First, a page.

Factbox: What is China’s zero-COVID policy and how does it work?

BEIJING, Nov 3 (Reuters) – Nearly three years into the pandemic, China is sticking to strict COVID-19 containment policies that have caused mounting economic damage and widespread frustration while closing its borders to most international travel holds.

China has yet to describe when or how it will begin to exit an approach it calls “dynamic zero.”

Here are the key facts about China’s zero-COVID policy.


China says it recognizes domestic outbreaks are inevitable, and its policy isn’t designed to have zero cases all the time, but to take “dynamic” action as cases emerge.

Dynamic-Zero is two-pronged – prevention and mitigation. This year, both aspects have intensified as the highly transmissible Omicron variant has spread across China.

Prevention focuses on early detection through regular PCR testing, particularly in cities where a recent negative result may be a requirement to enter a store or public facility.

Potential or suspected cases are isolated at home or quarantined at a government-controlled facility.

Those deemed to be close contacts of infected people must be quarantined, and even distant or potential contact can result in a stay-at-home order.

Control tactics aimed at quickly breaking chains of transmission to prevent outbreaks include quarantining cases in government-controlled facilities and locking down buildings, communities, or even entire cities.

As of March 2020, China’s borders remain closed to most visitors. Arrivals of all nationalities are subject to a seven-day quarantine in a facility and three-day home isolation.


Each person’s PCR test result is electronically logged in government databases, as is their own travel history, which is tracked through cell phone signals.

People must maintain a “normal” COVID profile with consistently negative test results, no contact with infected people, and no visits to risky places. Profiles are maintained on cell phone “health kits”.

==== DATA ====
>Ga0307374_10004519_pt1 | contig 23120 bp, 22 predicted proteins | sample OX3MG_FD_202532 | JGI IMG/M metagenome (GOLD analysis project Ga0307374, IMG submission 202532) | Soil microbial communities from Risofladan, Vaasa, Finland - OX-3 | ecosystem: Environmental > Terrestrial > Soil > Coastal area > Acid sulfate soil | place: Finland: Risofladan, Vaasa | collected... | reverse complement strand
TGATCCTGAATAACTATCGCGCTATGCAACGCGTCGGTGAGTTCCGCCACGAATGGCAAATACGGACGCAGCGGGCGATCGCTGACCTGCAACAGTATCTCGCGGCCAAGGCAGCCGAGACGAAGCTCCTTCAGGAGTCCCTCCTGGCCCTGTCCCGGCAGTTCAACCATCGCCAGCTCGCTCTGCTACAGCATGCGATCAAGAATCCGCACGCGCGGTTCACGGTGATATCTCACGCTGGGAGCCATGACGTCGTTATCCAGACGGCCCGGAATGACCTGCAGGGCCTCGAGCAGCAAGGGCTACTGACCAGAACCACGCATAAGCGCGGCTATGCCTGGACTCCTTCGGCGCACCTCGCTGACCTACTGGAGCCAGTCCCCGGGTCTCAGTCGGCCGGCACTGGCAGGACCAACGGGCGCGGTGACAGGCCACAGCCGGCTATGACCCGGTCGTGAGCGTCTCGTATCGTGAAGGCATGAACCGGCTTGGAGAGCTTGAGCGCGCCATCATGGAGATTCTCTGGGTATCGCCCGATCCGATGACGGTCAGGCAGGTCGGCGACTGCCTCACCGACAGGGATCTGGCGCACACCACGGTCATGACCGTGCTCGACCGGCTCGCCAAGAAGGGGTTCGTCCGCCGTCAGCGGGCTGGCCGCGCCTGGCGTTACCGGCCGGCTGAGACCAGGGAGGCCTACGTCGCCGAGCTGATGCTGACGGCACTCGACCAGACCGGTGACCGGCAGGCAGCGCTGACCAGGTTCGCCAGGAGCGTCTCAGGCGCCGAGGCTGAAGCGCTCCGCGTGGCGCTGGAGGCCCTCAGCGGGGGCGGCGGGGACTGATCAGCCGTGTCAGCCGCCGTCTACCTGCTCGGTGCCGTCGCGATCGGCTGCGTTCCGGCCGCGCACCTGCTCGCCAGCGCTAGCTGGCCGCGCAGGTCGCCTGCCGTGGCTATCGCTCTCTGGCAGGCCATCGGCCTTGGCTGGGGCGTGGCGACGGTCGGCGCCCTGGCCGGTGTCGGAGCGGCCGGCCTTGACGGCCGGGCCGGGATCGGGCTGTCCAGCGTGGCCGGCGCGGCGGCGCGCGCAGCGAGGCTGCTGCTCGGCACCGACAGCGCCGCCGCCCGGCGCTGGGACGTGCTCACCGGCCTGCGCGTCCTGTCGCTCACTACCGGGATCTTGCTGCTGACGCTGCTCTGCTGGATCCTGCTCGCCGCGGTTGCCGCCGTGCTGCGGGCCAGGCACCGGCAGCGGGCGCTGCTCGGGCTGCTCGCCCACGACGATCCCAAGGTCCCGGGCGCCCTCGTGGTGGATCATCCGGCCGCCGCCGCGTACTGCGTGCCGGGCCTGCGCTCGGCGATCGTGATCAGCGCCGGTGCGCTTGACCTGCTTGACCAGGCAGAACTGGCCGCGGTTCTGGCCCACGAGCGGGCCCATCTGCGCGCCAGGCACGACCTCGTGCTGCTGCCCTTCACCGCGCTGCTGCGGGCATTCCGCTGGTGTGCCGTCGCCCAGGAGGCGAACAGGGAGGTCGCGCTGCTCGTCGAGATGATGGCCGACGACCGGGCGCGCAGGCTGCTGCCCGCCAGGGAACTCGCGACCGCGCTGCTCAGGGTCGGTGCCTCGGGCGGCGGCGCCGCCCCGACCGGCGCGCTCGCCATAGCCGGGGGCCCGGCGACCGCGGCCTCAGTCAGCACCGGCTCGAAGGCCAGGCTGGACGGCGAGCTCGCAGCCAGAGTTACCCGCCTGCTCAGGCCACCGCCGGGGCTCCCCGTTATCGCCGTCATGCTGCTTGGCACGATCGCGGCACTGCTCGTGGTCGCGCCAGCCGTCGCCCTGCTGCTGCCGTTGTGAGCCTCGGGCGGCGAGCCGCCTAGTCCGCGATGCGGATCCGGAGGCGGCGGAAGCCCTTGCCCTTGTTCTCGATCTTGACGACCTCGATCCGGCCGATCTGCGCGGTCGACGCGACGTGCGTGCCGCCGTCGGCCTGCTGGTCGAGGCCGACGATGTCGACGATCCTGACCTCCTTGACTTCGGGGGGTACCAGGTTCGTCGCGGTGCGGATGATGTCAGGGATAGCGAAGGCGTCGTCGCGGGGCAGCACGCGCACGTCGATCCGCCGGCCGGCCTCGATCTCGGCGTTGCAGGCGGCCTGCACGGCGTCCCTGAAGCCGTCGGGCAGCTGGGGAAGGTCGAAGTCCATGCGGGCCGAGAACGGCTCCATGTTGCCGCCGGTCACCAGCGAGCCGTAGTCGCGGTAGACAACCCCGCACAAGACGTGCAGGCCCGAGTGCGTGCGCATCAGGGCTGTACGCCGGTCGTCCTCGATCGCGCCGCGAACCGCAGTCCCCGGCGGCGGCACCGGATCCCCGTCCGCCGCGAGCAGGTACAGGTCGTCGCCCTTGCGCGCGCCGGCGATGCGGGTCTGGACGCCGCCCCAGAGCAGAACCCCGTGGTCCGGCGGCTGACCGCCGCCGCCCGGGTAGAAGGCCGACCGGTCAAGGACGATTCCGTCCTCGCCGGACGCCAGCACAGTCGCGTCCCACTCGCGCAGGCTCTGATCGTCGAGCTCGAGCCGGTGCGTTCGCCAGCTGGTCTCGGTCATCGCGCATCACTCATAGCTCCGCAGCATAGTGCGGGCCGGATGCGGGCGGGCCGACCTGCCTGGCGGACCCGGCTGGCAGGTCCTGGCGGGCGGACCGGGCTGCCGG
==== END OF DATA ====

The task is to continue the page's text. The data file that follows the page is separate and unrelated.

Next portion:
An abnormal profile blocks access to public places and public transport, and may even require days of home quarantine with electronic seals on doors to enforce isolation.

Profiles can become abnormal without warning – indicated by a color change or the dreaded appearance of a pop-up window – if you’ve been to a mall visited by an infected person, or if you’ve been in contact with a close contact. Sometimes profiles become abnormal even if all requirements are met.

Visits to other cities or provinces may require quarantine on arrival.


Lockdowns, which can be at the building level or much wider, can be sudden.

A single case can trigger a building or condominium lockdown, meaning people are unable to leave. Some lockdowns have lasted for months.

Entire cities can be locked down with just a few hours notice.

Major cities that have been shut down, sometimes more than once, include Shanghai, Xian, Chengdu, Tianjin, Shenzhen, and even entire provinces and regions such as Xinjiang, Tibet, and Jilin.


China argues its policies save lives.

Authorities concede that Omicron is far less likely to cause serious health problems but say its high transmissibility means large outbreaks would lead to a rush on medical resources and expose vulnerable groups, including hundreds of millions of elderly people.

China’s official death toll had remained at just 4,600 since 2020, when more than 560 deaths swept Shanghai in April and May, spurring other cities to continue to improve their COVID defenses.

Chinese health officials last month predicted there would be at least 100 deaths for every 100,000 infections.


China has yet to approve foreign vaccines or domestically-made vaccines based on mRNA technology.

Authorities have also not pushed for a faster vaccination pace this year compared to a major vaccination campaign in 2021.

As of Tuesday, 3.44 billion doses had been administered, with over 90% of China’s population fully vaccinated. But only about 60% of the general population has received booster shots. About 80% of those over the age of 60 have received additional doses.

Reporting from Beijing Newsroom; Adaptation by William Mallard

Our standards: The Thomson Reuters Trust Principles.

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